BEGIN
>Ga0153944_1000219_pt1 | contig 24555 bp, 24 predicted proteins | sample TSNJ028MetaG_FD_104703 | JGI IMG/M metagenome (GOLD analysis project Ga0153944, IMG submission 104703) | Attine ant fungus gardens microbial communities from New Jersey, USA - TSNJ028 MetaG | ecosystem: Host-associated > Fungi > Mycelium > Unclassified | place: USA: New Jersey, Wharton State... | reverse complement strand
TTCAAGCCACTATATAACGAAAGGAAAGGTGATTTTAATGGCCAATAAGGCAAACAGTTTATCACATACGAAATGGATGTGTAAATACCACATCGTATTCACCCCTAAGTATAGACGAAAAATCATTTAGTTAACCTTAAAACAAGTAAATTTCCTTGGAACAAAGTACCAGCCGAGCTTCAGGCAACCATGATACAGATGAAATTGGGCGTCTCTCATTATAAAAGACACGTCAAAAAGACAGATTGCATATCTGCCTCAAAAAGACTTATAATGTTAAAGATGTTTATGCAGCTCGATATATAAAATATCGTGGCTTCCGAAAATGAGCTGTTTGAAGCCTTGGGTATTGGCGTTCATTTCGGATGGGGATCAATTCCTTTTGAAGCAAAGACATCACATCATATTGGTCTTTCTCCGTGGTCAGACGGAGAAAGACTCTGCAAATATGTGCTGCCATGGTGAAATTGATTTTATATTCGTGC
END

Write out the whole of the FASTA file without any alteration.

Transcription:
>Ga0153944_1000219_pt1 | contig 24555 bp, 24 predicted proteins | sample TSNJ028MetaG_FD_104703 | JGI IMG/M metagenome (GOLD analysis project Ga0153944, IMG submission 104703) | Attine ant fungus gardens microbial communities from New Jersey, USA - TSNJ028 MetaG | ecosystem: Host-associated > Fungi > Mycelium > Unclassified | place: USA: New Jersey, Wharton State... | reverse complement strand
TTCAAGCCACTATATAACGAAAGGAAAGGTGATTTTAATGGCCAATAAGGCAAACAGTTTATCACATACGAAATGGATGTGTAAATACCACATCGTATTCACCCCTAAGTATAGACGAAAAATCATTTAGTTAACCTTAAAACAAGTAAATTTCCTTGGAACAAAGTACCAGCCGAGCTTCAGGCAACCATGATACAGATGAAATTGGGCGTCTCTCATTATAAAAGACACGTCAAAAAGACAGATTGCATATCTGCCTCAAAAAGACTTATAATGTTAAAGATGTTTATGCAGCTCGATATATAAAATATCGTGGCTTCCGAAAATGAGCTGTTTGAAGCCTTGGGTATTGGCGTTCATTTCGGATGGGGATCAATTCCTTTTGAAGCAAAGACATCACATCATATTGGTCTTTCTCCGTGGTCAGACGGAGAAAGACTCTGCAAATATGTGCTGCCATGGTGAAATTGATTTTATATTCGTGC